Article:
- Administrative orders and blanket bans continue to prevail when it comes to dealing with complex challenges. Sub-licenses had been on the wane in the first two years of implementing the Enterprise Law 1999, but the trend has been reversed subsequently.
- Important resources and assets are still owned by the government. Meanwhile, State-owned enterprises are deemed as the cornerstone of the economy. Together with the first two obstacles, this approach to asset management is prone to power abuse, inequality, unfairness and distorted distribution of resources. In the end, the public sector tends to extract gains at the expense of the private sector, the populace, as well as the economy's efficiency and competitiveness.
The rule of law and a modern government
Government reforms should focus first and foremost on establishing the rule of law and modern approaches to governance, as fleshed out in strategies for 2001-2010 and 2011-2020. The State should transform itself from rulers into servants, from an entity tasked with managing the market economy and society into a player that interacts with these two institutions, lays the foundations for socio-economic development and manages growth risks. These goals will allow the government to position itself in the trinity of the State, the market economy and society, and the main pillars of power (judicial, legislative and executive branches). Thanks to such transformation, supervision mechanisms can be established, too, in accordance with transparency and accountability standards.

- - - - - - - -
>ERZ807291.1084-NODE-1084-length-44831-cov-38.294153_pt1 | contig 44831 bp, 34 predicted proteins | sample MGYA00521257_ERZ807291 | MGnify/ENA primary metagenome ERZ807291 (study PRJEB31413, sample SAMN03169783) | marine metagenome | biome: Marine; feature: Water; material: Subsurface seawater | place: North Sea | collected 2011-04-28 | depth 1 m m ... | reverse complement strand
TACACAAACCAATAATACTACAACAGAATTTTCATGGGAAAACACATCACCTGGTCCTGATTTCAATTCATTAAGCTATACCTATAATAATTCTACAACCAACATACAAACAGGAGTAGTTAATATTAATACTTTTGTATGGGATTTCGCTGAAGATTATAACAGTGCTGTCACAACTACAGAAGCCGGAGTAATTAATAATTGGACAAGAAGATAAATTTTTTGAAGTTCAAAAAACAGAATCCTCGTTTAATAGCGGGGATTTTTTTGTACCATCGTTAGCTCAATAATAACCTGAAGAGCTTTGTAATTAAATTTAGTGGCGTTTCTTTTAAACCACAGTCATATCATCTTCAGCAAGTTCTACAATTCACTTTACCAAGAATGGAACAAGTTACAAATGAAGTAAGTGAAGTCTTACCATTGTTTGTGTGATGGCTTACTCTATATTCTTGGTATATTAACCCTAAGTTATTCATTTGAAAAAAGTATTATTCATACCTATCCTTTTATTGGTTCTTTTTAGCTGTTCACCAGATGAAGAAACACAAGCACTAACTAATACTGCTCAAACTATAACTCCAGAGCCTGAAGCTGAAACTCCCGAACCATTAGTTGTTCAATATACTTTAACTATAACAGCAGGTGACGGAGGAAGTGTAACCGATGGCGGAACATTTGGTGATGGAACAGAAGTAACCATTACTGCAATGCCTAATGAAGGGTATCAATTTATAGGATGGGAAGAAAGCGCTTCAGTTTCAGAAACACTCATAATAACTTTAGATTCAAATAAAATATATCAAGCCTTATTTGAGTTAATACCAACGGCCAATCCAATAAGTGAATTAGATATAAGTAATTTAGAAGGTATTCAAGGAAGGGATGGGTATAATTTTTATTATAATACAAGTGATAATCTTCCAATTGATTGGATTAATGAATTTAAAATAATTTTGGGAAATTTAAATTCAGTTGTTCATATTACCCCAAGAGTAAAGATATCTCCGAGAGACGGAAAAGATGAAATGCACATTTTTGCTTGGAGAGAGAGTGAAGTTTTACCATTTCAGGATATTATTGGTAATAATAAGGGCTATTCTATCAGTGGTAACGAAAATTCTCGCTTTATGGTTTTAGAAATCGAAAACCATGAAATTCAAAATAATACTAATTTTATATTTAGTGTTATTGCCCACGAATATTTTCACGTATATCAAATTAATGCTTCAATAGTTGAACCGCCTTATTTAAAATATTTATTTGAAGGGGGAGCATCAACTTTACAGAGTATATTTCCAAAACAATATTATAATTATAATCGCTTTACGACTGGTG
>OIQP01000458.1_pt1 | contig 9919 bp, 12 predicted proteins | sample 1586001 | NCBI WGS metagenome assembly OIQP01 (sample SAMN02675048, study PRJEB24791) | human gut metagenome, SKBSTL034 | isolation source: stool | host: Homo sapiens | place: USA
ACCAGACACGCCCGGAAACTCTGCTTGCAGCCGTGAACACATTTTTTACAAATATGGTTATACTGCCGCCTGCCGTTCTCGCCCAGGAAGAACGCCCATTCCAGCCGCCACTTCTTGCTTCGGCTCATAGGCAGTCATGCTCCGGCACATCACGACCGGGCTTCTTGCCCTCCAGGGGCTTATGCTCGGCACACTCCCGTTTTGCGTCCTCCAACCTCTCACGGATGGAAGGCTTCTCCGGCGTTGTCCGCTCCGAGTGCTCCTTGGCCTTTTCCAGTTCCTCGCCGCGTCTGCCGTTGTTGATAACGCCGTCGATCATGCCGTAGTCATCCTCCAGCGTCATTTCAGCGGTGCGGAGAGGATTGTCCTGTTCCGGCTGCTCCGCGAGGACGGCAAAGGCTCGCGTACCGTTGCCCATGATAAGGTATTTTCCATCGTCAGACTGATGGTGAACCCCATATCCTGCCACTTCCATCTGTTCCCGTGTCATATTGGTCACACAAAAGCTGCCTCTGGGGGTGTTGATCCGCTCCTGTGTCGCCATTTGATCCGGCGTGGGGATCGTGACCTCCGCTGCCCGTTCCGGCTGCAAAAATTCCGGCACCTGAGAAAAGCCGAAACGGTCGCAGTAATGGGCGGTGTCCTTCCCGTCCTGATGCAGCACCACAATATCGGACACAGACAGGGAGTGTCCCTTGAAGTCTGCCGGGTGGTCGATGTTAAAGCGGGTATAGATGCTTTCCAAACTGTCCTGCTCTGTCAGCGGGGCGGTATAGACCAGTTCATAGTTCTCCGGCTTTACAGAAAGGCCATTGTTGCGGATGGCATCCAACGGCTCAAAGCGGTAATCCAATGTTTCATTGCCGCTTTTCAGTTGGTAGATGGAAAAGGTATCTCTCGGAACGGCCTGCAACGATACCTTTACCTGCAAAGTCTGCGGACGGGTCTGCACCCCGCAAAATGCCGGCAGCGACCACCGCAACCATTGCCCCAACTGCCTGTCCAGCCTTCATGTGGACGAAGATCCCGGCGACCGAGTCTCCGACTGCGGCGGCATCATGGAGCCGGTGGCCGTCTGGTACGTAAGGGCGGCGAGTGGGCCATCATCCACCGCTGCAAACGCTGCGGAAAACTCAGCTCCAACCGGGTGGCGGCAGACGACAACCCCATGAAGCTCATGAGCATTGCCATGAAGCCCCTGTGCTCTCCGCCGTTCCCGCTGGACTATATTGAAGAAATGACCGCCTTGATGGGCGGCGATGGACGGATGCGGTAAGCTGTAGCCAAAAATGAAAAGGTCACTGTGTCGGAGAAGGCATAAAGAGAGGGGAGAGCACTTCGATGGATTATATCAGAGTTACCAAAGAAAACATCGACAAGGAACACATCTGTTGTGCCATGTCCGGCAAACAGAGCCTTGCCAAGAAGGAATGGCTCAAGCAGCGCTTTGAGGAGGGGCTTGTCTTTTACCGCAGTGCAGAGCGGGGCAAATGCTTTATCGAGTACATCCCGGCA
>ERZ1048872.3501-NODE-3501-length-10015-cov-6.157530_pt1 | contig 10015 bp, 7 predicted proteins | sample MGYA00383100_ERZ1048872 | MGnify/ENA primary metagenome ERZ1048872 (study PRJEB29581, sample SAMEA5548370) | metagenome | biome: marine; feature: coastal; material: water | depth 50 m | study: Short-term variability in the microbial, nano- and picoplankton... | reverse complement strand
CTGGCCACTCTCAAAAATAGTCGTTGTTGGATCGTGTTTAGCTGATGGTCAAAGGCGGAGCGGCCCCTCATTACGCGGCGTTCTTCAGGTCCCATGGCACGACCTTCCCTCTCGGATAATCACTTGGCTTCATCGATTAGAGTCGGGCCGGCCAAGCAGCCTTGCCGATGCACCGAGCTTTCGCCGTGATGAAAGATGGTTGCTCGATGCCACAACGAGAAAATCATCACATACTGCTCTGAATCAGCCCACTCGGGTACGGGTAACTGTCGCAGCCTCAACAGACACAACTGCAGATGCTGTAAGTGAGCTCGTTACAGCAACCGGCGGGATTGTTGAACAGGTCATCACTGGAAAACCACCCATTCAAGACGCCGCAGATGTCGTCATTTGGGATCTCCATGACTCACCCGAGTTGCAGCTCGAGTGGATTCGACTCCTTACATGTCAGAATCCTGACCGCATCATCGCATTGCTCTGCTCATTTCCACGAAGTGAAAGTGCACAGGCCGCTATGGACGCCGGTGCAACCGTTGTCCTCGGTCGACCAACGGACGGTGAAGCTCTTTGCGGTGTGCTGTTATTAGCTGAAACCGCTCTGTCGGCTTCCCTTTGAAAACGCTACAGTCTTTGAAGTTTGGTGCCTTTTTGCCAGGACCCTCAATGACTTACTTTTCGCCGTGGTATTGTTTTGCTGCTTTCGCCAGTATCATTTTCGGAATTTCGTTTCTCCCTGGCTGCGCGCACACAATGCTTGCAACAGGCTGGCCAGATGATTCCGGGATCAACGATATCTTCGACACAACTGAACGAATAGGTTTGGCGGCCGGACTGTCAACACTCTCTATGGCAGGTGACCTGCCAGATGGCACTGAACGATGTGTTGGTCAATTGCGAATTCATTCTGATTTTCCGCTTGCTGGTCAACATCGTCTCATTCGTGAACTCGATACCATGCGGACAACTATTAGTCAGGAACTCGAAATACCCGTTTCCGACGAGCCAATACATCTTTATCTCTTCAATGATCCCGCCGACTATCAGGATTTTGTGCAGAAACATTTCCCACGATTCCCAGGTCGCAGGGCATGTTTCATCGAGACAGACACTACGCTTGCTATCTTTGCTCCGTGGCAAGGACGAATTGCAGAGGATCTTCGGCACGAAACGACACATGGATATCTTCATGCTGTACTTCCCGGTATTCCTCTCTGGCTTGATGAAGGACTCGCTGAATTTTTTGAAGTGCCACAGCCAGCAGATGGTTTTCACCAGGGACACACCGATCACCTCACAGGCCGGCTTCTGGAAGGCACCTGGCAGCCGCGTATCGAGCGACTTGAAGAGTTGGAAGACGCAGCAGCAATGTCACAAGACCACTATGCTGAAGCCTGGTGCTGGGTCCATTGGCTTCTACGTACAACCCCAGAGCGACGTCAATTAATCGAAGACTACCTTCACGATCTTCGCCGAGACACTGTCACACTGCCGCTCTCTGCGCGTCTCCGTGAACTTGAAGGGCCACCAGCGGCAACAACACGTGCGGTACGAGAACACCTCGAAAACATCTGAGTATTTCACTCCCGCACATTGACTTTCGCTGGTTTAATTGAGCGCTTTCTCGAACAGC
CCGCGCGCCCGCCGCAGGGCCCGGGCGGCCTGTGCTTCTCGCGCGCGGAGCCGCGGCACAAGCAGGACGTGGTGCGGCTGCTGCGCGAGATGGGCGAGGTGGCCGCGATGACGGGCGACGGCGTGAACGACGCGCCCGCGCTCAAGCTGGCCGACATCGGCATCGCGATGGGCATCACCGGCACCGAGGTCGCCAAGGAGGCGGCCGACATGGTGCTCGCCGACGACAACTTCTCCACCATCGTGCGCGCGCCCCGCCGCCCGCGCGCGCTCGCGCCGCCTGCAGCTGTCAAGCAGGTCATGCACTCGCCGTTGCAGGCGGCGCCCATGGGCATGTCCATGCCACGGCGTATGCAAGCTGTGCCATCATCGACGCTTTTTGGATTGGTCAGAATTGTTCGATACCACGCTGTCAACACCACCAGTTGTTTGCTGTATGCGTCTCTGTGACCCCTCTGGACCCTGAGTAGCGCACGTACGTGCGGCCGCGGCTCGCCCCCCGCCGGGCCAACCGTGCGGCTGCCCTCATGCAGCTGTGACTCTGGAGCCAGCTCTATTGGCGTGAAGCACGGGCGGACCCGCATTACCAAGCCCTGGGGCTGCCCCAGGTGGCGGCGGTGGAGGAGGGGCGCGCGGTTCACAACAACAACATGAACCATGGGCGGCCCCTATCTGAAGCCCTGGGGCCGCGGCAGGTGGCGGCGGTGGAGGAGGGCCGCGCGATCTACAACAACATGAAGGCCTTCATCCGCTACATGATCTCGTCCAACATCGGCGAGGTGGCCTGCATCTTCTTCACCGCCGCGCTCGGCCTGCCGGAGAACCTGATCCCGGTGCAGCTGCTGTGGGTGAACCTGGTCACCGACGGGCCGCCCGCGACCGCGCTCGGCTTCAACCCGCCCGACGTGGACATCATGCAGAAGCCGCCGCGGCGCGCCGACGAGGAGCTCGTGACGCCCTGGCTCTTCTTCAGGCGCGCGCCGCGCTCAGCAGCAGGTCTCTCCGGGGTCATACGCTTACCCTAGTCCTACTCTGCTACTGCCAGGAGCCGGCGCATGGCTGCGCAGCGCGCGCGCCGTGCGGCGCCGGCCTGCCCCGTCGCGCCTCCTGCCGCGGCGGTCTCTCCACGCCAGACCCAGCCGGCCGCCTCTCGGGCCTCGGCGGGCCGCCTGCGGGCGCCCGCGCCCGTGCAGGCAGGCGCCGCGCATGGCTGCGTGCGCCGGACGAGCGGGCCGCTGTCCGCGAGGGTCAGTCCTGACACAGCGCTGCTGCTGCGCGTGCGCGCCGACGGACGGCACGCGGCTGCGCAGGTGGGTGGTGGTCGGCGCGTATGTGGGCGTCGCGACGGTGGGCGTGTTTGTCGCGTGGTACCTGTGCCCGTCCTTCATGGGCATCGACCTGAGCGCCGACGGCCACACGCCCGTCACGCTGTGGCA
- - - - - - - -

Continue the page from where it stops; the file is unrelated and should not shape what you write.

Moreover, there should be clear principles governing the allocation of tasks among government agencies: (1) The State should only perform roles that society and the market cannot execute with efficacy, (2) a government agency should only perform roles that its counterparts down the administrative ladder cannot undertake effectively, (3) government agencies and officials must comply with prevailing regulations and (4) the government has to protect the liberty of the populace and the business community, allowing them to do what the law does not ban. This is in line with the move toward a small government and a big society, freeing the State from a host of business and investment concerns, and allowing it to focus on its basic tasks.
Emphasis should also be placed on reforming policy formulation and implementation. A bottom-up approach to policymaking will probably prove more scientific, realistic, comprehensive and democratic, especially when the need to determine policy priorities and tools arises. Meanwhile, it is necessary to adopt a top-down approach to implementing policies, enhance discipline across government agencies and embrace policy instruments that suit the modern economy and society. Supervision from such stakeholders as market players and society will count a great deal, too.
Needless to say, government reforms entail political will and a thorough shift in the State's governance paradigms. More importantly, it should be noted that such reforms must be in tandem with an overhaul of State-owned enterprises, which have been a severe impediment to market forces, as well as economic and administrative restructuring, and have inflicted damage on the interest of the populace and the business community.
The Sai Gon Times Daily - July 29, 2011